There are periods when it is good for an individual to rent, but most times owing a home has many more advantage and benefits. 

Roughly 10 years back I had an aunt and uncle who retired and rented a condo in Las Vegas. Uncle Jim (pseudonym, anyway that's what I'll call him) was a retired minister. During his career, he and his wife stayed in parsonages, which are homes given by the congregation while they ministered there. 

Uncle Jim and his wife expressed that the biggest error they ever made was not to buy any house as an investment. In the year they retired, when their other friends who retired were staying in homes that were practically paid off and had appreciated much, he and his wife were using a huge part of their little retirement money to pay expensive condo rent. They strongly warned me not to make the same mistake they made.

Latest studies are showing that there are many advantages for both the community and the owners for owning your own home, as well as increased education for children, a higher lifetime annual income for children and lower teenage pregnancy rate. Asides these, below are some of the major advantages of owning your own house.

More Stable Housing Costs

Rent payments can normally rise every year and very unpredictable but most mortgage payments stay the same for the whole loan period. If the taxes rise, the increase is normally gradual. This stable housing cost particularly important during inflation when owners make money and renters lose money.

Tax Savings

Homeowners can be qualified for significant tax savings since you can deduct mortgage interest and property taxes from your federal income tax, and also many states' income taxes. This can be a considerable amount of money at first because the first few years of mortgage payments are made up mostly of interest and taxes.

If you need to refinance to consolidate other debts (an opportunity you don't have if you are renting) the interest on this is also tax deductible.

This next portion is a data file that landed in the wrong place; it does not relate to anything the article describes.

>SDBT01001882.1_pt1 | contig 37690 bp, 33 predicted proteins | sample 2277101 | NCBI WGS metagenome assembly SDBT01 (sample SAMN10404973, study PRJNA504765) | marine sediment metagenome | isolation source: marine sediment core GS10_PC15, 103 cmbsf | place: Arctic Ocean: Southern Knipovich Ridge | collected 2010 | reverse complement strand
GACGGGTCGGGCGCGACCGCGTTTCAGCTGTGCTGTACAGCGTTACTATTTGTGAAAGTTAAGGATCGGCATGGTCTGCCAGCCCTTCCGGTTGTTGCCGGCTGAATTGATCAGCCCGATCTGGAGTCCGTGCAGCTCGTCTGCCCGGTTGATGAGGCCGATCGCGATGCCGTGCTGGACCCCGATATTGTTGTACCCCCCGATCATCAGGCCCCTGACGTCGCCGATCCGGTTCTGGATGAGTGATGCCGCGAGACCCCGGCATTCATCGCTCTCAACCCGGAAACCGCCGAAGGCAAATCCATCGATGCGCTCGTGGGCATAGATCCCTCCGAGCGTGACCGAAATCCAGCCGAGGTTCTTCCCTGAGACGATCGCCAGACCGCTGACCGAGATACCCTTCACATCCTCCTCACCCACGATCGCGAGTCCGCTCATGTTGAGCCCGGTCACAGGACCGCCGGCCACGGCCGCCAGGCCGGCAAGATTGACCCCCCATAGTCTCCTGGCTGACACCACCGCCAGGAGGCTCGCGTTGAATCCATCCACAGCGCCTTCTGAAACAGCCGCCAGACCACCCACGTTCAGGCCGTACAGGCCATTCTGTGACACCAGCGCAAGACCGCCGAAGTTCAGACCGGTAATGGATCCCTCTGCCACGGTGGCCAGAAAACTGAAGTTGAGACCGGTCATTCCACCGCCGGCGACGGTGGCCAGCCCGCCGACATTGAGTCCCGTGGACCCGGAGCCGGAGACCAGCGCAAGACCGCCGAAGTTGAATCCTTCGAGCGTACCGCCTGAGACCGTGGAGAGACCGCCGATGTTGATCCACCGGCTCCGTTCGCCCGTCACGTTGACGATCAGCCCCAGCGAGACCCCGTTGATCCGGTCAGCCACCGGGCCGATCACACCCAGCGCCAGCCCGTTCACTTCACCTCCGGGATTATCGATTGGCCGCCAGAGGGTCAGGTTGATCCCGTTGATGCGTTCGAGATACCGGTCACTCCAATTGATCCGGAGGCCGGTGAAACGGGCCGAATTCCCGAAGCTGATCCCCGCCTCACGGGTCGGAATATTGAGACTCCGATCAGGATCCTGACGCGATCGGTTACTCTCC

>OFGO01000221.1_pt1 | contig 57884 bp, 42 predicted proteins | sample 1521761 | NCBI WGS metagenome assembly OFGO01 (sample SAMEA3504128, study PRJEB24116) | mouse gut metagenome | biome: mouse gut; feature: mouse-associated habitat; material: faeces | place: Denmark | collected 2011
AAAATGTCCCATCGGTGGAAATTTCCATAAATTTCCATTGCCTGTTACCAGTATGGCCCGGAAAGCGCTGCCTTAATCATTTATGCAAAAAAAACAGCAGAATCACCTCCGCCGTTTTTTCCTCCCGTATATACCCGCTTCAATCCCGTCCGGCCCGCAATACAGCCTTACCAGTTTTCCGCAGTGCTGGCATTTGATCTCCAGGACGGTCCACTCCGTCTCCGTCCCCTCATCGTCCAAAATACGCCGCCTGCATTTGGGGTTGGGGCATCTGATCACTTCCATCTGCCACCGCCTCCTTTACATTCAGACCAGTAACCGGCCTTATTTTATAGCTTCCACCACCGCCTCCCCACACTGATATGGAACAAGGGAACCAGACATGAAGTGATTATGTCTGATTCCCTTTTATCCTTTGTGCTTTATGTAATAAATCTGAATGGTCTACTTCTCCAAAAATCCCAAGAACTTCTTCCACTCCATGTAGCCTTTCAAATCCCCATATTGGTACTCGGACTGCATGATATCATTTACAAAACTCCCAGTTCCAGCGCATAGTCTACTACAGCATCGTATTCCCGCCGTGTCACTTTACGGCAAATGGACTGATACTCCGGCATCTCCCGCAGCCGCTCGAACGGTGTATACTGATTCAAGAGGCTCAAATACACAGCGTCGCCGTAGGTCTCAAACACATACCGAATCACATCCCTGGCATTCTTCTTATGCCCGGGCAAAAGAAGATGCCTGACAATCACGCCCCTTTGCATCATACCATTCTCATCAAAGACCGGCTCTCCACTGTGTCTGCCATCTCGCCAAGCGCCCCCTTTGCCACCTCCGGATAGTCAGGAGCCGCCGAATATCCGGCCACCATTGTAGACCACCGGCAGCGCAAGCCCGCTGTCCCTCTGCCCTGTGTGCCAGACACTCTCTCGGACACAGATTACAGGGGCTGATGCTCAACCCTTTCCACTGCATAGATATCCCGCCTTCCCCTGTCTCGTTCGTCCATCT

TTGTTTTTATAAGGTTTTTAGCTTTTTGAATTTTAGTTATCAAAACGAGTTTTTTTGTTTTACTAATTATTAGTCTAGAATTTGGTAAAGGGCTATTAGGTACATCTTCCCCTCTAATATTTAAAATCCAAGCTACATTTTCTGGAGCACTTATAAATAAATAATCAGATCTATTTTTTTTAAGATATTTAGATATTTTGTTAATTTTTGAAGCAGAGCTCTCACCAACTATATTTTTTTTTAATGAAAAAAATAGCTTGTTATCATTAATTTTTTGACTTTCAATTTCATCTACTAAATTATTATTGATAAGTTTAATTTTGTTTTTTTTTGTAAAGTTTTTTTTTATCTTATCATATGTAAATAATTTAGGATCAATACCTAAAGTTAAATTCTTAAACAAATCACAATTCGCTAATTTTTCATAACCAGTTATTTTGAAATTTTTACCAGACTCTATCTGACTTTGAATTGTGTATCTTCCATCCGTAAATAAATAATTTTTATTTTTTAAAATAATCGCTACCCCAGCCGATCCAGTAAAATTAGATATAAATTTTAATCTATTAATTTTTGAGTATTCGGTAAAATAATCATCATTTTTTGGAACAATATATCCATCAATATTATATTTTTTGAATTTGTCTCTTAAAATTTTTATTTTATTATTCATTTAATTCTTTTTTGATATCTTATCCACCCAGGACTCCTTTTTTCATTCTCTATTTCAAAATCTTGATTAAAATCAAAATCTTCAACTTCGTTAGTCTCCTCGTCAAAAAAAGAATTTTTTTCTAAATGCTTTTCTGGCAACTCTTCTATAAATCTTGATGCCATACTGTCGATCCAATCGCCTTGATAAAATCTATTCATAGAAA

Equity

Rather than payments vanishing into someone else’s pocket, homeowners are building equity in their own home. This is always one of a person's biggest investment contributions.  Every year that you own the home you pay more to the principal, which is money you will receive back when the home sells. It is like having a planned savings account that develops faster the longer you have it. In case the property increase in value, and generally it does, it is like money in your pocket. And you are the one who receives the benefit of that, not the landlord. You can then use this equity to plan for future goals like your child's your retirement or education.

It is Yours!

Once you own a home you are in control. It gives you the liberty to beautify it and landscape it anyhow you like. You can have a pet or two. No one can pop in and inspect your home and intimidate you with eviction.

Even young people, like college students out on their own, can sometimes profit from home ownership. It puts them way ahead of other young people their age financially by assisting with their credit and giving them what is often a brilliant investment. Often times a college student buying a home will rent the rooms out, and his or her roommates end up making the payments for the house. When the student is set to leave, she or she can sell the home (hopefully making a profit) or keep it as an investment and continue to rent it.

Buying a home is a vital decision. It is often the biggest acquisition a person makes in his or her life. Homeownership comes with some better responsibilities and is not for everyone. There are some drawbacks to homeownership that you should take into account.

Increased Expenses

Your expenses monthly may rise, depending on your condition. Even if the payments monthly are the same, homeowners still have to pay property taxes, all the utilities, and all the upkeep and maintenance expenses for the home.  Often you need to supply appliances that were equipped with a rental.

Decreased Freedom of Mobility

Homeowners can't easily move as a renter who just has to give notice to the landlord. Selling a house can be a difficult and overwhelming process. 

Risk of Depreciation

In some areas with inflated prices, there may be a risk that the house will depreciate instead of rising in value if the prices go down. If you then sell the house, you may not get much money from the home to pay back your mortgage, and may still owe the mortgage company money.

Possibility of Foreclosure

If for some reason you are unable to make your payments, you risk having the lender foreclose on your property. This can result in the loss of your home, any equity you have earned, and the loss of your good credit rating.

When considering home ownership, you need to weight the advantages and disadvantages for yourself.  If you are like most people, you will find that homeownership is worth the risks and disadvantages.